You know you have broody chickens on your hands if they stay in their nests to hatch their eggs. During this incubation period, which lasts 21 days, they will not lay new eggs. Do you want to breed, and therefore want chicks? Then you want to stimulate brooding. But if you only keep hens for the tasty eggs, you probably want to stop brooding. How can you control this process?
How to recognize a chicken that is broody
Chickens that are broody remain in their nests around the clock. Sometimes they also pull out breast feathers to keep their eggs warm. Hens can also become quite aggressive during this period. Keep this in mind when you enter the chicken coop.
Brooding often occurs in the spring, probably due to a combination of hormones, nesting instinct and age, and the lengthening of daylight hours. True laying breeds usually don't become broody until the chickens are older - if at all. Other breeds are broody several times a year.
Chickens are less likely to become broody if you remove eggs from their nest every day. However, if despite removing her eggs a hen does become broody, put her in a separate cage without much litter for a while. She will certainly not want to build a nest in such an environment. After three days you can safely put her back in with the rest of the brood.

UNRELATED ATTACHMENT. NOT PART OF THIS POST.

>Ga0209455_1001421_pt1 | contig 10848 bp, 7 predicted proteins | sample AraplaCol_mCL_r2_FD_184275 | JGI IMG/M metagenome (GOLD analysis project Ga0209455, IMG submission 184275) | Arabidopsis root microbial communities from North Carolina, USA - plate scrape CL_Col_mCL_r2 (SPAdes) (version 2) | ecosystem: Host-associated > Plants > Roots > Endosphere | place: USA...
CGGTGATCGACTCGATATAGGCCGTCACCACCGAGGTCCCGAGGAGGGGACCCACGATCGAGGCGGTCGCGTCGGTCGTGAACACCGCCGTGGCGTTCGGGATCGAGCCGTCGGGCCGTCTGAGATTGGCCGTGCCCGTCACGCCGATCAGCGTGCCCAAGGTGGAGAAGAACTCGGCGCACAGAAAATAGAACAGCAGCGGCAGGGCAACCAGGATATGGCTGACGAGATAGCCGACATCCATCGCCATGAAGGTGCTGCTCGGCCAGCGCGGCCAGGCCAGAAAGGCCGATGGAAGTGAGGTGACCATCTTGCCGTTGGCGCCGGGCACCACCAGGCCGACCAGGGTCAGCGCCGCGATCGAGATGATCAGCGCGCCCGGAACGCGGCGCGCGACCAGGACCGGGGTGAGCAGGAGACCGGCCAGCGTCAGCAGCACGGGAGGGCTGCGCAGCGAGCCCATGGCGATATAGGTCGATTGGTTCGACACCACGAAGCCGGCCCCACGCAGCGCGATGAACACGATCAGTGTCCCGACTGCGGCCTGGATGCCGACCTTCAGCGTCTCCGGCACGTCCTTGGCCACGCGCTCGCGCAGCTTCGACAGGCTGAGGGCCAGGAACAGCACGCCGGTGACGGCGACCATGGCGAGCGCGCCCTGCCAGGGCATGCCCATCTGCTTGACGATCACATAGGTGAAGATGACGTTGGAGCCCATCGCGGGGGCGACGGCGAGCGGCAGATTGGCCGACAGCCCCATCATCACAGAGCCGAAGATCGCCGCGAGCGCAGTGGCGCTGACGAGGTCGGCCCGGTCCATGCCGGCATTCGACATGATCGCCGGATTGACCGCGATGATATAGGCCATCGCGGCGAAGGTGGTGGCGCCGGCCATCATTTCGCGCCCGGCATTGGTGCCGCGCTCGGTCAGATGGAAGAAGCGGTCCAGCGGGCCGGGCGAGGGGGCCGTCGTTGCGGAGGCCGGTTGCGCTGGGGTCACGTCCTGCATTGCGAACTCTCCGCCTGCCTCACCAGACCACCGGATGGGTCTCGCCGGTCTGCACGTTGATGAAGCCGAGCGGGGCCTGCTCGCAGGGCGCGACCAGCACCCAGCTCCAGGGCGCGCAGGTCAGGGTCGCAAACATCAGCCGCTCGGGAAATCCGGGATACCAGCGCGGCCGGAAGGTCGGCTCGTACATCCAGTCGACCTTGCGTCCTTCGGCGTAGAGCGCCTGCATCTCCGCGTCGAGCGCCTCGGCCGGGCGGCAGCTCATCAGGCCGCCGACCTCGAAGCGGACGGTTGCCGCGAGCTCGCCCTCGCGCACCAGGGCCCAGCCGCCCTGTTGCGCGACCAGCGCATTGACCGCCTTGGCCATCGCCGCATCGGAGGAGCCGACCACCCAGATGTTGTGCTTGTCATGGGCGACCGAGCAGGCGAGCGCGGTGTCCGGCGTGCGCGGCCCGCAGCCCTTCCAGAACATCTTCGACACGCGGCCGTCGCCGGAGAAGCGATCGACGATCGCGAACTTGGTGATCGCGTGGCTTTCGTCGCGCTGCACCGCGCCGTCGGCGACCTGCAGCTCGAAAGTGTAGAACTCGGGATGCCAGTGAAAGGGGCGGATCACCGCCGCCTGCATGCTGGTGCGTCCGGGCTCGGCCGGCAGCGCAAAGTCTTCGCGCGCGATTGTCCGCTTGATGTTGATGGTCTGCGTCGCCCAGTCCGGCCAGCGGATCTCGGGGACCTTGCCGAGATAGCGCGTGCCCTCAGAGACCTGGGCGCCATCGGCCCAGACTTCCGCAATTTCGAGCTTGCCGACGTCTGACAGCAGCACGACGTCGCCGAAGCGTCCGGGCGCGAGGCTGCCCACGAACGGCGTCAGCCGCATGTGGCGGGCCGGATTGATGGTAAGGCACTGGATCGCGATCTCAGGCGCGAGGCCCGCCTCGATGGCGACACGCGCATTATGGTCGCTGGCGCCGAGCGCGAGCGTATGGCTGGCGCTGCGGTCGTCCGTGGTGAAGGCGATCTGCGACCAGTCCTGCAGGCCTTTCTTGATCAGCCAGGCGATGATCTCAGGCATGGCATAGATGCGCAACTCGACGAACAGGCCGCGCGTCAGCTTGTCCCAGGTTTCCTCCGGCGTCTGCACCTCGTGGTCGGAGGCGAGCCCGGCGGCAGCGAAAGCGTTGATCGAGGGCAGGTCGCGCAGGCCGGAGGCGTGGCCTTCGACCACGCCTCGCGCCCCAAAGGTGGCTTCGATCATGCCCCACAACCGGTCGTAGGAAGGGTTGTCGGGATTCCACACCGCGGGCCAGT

How to stimulate brooding
If you want to stimulate brooding, then leave the eggs in the nest and allow your hen to become broody. A brooding hen will leave the nest at least once a day to defecate and eat. So provide food near the nest, in a place where the other chickens cannot steal it.
To stimulate egg laying, you can support chickens with special laying feed and some extra vitamins. Do you hear tiny peeps coming from the nest after 21 days? Congratulations! From day one you can give the little fuzz balls special chick food.